I was living in New Mexico and traveling back east to see a bunch of family for the holidays. On a long layover in NYC, I checked out the Neue Galerie’s Berlin Metropolis: 1918–1933 exhibition, and I was in awe of the depth and breadth of it. I splurged on the exhibition catalogue, which is beautiful, and dove into reading more deeply about Weimar Berlin. In that catalogue, I came across Sigfried Kracauer’s The Salaried Masses, an ethnographic study of wage laborers in Weimar Berlin. Kracauer was fascinated and troubled by what he witnessed. He eventually fled the Nazis and landed in New York. Fascinated by the scope of this study, by the fears that I could read into it—and his detached skepticism—and how working women’s voices were included, I was inspired to write poems that became the City Scattered chapbook out by Tupelo this year.
“I / Self / Woman in Berlin” (“If you ask me later if I knew”) is the poem that inspired the title of the collection (from the lines “the city scattered its sequins / like starlight over the floors / of the clubs”) and is one of several identically titled “I / Self / Woman in Berlin” persona poems in the book. When I think back to writing it, I remember reading a lot about cabaret culture, performance, hyperinflation in Berlin and also The Salaried Masses, and the voice sort of appeared to me one evening. I wrote the first draft of the poem in one sitting, I remember. The poem is in two sentences—one long question and then one sort-of answer. I remember stretching the first sentence as far as I could to get an almost cinematic effect (I hoped). I wanted place and perspective and feeling to all come together and kind of swirl through the speaker’s voice.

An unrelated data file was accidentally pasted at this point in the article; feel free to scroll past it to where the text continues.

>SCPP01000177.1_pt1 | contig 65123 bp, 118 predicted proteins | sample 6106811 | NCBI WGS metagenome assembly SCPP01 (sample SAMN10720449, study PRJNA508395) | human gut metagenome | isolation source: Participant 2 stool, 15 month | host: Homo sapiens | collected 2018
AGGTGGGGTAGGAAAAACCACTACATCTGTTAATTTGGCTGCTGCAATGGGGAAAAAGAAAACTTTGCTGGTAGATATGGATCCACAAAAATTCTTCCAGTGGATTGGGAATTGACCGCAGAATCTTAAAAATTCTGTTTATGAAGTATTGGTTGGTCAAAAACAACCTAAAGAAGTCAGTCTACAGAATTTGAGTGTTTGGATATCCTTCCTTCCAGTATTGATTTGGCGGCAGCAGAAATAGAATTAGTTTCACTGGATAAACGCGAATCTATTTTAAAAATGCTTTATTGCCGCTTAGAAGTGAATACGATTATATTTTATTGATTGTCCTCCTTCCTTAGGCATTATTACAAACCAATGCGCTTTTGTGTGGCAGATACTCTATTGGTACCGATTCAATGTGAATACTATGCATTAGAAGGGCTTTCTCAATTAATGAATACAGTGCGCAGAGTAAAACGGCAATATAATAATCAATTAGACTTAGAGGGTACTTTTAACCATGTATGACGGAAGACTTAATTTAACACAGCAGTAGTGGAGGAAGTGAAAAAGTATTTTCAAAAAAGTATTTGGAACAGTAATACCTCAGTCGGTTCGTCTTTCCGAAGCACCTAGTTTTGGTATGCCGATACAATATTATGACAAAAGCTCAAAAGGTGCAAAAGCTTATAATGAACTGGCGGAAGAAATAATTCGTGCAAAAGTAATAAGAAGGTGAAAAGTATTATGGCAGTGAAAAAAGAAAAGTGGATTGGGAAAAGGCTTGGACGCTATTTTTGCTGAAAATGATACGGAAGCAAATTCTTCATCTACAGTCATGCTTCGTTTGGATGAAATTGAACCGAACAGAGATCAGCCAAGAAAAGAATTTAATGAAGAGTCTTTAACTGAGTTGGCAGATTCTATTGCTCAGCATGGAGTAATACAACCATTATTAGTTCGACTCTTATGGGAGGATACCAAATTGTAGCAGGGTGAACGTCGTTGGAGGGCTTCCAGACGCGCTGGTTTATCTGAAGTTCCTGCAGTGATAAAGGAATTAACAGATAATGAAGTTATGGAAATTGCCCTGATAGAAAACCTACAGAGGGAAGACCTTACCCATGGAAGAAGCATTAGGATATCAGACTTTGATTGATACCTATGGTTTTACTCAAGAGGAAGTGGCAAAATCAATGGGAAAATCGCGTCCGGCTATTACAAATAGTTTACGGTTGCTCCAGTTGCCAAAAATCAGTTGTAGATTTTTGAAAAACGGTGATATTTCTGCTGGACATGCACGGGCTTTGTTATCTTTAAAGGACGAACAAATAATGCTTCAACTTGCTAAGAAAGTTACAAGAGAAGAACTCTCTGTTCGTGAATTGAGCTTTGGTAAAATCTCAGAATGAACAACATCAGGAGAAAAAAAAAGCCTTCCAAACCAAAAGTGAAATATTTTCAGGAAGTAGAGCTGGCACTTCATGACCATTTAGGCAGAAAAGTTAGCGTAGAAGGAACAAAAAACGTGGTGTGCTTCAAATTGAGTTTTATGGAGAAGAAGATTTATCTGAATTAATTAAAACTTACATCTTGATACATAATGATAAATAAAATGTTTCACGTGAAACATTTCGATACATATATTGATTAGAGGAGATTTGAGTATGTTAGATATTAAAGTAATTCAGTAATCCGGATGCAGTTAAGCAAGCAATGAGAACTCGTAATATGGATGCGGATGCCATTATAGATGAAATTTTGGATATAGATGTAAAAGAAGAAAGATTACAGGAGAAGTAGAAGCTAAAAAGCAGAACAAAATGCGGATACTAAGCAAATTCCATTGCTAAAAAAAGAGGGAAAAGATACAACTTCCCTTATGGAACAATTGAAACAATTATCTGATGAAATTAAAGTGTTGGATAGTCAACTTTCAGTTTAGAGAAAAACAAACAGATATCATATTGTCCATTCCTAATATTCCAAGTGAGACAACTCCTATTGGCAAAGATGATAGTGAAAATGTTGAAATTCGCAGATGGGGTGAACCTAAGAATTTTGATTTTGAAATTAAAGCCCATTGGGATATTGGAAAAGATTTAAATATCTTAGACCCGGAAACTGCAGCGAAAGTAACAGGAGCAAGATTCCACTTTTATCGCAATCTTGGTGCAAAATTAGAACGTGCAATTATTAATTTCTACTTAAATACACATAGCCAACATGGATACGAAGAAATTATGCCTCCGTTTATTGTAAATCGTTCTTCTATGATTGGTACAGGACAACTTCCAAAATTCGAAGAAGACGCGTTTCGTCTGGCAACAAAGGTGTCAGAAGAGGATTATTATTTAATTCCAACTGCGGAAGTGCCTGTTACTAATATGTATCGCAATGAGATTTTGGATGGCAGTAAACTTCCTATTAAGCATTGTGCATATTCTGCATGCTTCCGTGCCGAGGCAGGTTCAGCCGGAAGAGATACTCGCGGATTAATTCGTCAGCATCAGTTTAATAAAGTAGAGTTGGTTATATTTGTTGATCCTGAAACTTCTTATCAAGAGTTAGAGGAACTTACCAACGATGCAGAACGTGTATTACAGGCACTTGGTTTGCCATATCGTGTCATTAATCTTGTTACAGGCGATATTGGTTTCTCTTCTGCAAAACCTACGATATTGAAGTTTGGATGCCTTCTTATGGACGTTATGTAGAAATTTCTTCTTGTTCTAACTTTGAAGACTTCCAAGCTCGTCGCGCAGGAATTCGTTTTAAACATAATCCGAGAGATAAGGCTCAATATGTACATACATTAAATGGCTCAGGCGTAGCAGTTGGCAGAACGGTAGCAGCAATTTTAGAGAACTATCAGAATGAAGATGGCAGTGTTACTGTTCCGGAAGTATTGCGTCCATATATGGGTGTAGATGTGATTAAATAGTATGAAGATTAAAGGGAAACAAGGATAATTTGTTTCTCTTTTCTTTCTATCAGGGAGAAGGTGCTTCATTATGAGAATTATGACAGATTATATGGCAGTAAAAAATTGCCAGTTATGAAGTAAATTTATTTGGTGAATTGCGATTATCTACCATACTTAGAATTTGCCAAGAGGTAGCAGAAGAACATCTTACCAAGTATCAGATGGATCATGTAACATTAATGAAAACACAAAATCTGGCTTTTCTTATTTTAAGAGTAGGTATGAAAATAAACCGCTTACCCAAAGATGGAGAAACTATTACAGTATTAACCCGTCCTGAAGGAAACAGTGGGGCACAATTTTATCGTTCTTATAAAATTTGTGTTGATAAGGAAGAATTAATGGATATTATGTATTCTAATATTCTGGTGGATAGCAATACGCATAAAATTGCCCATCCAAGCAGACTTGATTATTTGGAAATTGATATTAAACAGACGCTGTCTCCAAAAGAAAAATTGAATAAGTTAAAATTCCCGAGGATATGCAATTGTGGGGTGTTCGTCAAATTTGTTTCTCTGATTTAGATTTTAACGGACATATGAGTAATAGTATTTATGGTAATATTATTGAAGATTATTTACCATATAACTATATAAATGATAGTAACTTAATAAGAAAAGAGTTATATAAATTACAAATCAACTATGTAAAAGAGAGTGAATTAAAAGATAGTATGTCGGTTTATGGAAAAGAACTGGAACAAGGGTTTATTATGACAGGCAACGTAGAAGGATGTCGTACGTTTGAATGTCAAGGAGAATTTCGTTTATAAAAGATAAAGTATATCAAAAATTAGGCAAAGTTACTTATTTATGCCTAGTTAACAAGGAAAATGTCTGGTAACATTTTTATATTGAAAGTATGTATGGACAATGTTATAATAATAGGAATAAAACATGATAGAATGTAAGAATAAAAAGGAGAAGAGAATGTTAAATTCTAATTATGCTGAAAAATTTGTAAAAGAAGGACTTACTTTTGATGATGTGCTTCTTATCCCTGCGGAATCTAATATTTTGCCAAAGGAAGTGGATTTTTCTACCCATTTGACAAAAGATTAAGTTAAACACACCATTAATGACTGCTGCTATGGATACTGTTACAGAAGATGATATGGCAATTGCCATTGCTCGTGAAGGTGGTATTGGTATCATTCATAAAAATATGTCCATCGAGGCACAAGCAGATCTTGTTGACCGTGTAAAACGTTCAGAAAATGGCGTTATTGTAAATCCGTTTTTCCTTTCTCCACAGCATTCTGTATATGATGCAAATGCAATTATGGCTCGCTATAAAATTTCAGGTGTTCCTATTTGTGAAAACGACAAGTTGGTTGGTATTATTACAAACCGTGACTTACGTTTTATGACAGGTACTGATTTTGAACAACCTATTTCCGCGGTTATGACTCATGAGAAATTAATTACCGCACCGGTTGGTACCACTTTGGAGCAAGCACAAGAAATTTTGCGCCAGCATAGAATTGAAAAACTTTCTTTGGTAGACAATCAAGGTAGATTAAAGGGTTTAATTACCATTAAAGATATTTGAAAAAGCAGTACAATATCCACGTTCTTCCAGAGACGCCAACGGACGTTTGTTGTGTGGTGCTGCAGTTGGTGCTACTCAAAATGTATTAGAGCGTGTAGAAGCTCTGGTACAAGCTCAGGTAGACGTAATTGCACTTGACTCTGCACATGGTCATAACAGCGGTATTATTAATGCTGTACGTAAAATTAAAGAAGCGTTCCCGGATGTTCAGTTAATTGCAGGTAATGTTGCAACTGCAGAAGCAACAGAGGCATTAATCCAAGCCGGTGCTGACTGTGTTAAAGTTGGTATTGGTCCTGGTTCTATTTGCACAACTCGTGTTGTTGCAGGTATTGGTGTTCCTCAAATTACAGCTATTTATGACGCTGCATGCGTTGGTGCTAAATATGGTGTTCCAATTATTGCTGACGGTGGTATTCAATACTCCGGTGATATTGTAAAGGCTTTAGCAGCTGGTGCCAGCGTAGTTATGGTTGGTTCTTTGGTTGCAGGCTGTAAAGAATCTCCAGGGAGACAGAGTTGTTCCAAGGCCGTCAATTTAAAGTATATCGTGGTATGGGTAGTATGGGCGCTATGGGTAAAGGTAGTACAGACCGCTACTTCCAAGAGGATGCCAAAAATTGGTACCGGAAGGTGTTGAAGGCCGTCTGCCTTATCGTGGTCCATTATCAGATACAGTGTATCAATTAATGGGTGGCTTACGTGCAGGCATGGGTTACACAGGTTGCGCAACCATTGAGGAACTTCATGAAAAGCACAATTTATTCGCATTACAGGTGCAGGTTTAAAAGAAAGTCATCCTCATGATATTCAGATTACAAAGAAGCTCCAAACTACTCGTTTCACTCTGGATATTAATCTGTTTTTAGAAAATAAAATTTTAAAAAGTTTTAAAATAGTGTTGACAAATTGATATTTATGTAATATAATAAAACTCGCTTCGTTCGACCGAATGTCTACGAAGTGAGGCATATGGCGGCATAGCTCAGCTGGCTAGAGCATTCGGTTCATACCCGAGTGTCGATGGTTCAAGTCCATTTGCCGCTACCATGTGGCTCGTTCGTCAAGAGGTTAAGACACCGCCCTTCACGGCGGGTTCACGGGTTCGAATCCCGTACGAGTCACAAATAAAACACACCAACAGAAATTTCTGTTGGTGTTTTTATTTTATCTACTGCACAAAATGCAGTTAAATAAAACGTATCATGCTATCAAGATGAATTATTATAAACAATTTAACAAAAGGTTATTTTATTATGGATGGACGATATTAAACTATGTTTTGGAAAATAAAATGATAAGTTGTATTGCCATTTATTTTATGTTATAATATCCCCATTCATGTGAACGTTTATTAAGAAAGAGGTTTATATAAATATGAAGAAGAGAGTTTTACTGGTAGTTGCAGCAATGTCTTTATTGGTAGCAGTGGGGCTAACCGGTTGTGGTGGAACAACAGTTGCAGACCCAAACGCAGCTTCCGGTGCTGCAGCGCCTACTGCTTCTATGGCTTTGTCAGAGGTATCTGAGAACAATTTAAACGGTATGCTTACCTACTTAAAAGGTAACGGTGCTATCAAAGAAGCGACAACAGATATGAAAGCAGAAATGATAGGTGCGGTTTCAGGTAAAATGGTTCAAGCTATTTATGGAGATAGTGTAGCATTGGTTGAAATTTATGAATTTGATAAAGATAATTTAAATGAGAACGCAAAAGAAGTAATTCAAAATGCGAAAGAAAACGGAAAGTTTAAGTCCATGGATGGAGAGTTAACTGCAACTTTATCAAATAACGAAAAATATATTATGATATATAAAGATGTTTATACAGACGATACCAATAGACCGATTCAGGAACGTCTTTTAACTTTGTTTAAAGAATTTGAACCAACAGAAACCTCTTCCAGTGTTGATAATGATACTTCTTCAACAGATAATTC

What are you working on right now?
I’m editing my nonfiction manuscript and starting to assemble my next book of poems to see what I have and where I’ll go with it. I also have ideas for something else, but I need to think more about what that something else is before running with it.
What’s a good day for you?
A cup of coffee, birds in the tree outside my apartment window, my daughter laughing and running around, a walk, jotting down notes for a poem in the park, thinking about some poems (mine or my students’), running into friends unexpectedly while I’m doing an errand or taking my daughter somewhere. Taking a walk by myself. Writing in a café.
What brought you to Brooklyn?